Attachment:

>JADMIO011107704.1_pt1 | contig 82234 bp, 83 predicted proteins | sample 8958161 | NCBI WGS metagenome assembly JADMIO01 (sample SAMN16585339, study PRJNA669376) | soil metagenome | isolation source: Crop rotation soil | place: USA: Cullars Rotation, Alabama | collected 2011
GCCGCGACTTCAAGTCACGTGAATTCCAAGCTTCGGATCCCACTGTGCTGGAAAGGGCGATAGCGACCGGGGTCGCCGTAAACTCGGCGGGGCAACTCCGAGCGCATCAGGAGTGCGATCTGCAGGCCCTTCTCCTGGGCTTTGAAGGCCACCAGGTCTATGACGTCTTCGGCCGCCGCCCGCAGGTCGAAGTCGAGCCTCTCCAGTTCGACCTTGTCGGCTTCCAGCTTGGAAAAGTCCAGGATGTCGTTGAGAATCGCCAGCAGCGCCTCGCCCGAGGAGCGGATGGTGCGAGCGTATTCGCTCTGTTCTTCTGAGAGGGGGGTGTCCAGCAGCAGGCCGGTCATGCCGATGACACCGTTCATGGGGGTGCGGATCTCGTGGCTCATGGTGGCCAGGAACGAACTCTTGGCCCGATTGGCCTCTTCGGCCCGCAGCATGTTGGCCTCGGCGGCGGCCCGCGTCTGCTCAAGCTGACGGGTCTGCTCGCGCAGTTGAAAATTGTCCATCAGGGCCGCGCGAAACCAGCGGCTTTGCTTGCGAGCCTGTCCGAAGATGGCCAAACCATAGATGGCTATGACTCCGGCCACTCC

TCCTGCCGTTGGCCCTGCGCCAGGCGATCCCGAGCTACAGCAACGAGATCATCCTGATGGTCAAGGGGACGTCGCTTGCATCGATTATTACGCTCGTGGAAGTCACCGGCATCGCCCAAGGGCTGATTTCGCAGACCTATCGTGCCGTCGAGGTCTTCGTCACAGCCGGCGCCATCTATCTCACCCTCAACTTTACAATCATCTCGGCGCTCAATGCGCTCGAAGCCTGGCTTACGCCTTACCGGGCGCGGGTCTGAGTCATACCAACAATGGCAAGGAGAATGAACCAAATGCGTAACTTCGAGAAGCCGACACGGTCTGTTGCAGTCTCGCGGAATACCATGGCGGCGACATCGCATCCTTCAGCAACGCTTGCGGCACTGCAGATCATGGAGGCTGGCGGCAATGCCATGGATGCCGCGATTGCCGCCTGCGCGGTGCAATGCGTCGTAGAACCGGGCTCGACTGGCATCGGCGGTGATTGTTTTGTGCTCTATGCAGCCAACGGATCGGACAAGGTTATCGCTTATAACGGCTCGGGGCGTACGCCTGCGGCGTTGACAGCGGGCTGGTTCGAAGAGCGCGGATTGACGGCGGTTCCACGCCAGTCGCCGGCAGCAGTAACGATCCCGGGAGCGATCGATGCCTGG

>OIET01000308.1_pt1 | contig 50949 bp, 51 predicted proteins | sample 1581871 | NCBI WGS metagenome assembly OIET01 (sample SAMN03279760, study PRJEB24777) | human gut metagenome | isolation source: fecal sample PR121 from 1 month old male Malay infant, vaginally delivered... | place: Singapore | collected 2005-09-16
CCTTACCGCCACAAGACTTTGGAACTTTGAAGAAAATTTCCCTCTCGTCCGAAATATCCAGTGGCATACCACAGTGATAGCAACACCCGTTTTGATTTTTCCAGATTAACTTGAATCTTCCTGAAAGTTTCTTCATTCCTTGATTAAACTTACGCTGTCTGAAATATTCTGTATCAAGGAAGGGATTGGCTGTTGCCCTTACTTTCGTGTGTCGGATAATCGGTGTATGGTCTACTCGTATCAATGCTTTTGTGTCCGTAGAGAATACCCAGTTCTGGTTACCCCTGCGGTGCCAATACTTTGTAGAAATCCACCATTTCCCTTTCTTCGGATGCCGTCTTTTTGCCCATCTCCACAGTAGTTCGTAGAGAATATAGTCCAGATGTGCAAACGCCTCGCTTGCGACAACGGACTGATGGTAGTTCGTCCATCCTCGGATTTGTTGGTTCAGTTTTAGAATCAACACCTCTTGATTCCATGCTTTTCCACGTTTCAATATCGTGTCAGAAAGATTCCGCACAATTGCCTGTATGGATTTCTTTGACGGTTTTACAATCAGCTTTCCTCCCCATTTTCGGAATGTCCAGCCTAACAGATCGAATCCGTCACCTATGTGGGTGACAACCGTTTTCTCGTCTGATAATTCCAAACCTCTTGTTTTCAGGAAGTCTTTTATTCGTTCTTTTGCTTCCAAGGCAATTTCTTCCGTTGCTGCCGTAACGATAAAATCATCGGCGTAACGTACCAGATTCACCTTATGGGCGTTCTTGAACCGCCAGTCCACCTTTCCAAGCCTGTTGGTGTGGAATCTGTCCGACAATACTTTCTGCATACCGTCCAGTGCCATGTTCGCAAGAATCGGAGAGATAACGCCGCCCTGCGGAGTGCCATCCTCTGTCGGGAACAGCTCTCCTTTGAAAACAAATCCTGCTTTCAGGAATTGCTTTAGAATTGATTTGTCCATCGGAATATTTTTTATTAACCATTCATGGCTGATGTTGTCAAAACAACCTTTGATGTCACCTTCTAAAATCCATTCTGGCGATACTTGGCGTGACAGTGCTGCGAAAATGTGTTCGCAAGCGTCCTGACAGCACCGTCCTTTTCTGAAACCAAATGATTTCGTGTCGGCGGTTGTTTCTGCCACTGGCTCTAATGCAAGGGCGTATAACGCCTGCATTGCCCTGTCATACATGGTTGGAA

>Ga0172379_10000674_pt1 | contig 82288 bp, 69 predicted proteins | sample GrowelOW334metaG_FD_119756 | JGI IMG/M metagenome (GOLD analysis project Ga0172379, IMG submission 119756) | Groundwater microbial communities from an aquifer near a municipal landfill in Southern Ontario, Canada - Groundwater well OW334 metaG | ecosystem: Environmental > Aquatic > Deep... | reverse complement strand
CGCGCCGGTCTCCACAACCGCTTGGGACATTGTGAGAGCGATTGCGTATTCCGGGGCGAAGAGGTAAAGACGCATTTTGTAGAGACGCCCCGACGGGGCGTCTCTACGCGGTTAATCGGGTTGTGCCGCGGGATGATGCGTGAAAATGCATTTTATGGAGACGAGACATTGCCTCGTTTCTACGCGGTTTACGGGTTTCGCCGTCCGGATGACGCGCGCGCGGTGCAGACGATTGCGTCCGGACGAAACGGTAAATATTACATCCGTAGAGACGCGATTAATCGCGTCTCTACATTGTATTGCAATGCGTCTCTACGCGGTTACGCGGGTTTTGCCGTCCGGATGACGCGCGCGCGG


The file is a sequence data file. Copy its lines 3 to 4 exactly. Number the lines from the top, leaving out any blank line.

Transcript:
TCCTGCCGTTGGCCCTGCGCCAGGCGATCCCGAGCTACAGCAACGAGATCATCCTGATGGTCAAGGGGACGTCGCTTGCATCGATTATTACGCTCGTGGAAGTCACCGGCATCGCCCAAGGGCTGATTTCGCAGACCTATCGTGCCGTCGAGGTCTTCGTCACAGCCGGCGCCATCTATCTCACCCTCAACTTTACAATCATCTCGGCGCTCAATGCGCTCGAAGCCTGGCTTACGCCTTACCGGGCGCGGGTCTGAGTCATACCAACAATGGCAAGGAGAATGAACCAAATGCGTAACTTCGAGAAGCCGACACGGTCTGTTGCAGTCTCGCGGAATACCATGGCGGCGACATCGCATCCTTCAGCAACGCTTGCGGCACTGCAGATCATGGAGGCTGGCGGCAATGCCATGGATGCCGCGATTGCCGCCTGCGCGGTGCAATGCGTCGTAGAACCGGGCTCGACTGGCATCGGCGGTGATTGTTTTGTGCTCTATGCAGCCAACGGATCGGACAAGGTTATCGCTTATAACGGCTCGGGGCGTACGCCTGCGGCGTTGACAGCGGGCTGGTTCGAAGAGCGCGGATTGACGGCGGTTCCACGCCAGTCGCCGGCAGCAGTAACGATCCCGGGAGCGATCGATGCCTGG

>OIET01000308.1_pt1 | contig 50949 bp, 51 predicted proteins | sample 1581871 | NCBI WGS metagenome assembly OIET01 (sample SAMN03279760, study PRJEB24777) | human gut metagenome | isolation source: fecal sample PR121 from 1 month old male Malay infant, vaginally delivered... | place: Singapore | collected 2005-09-16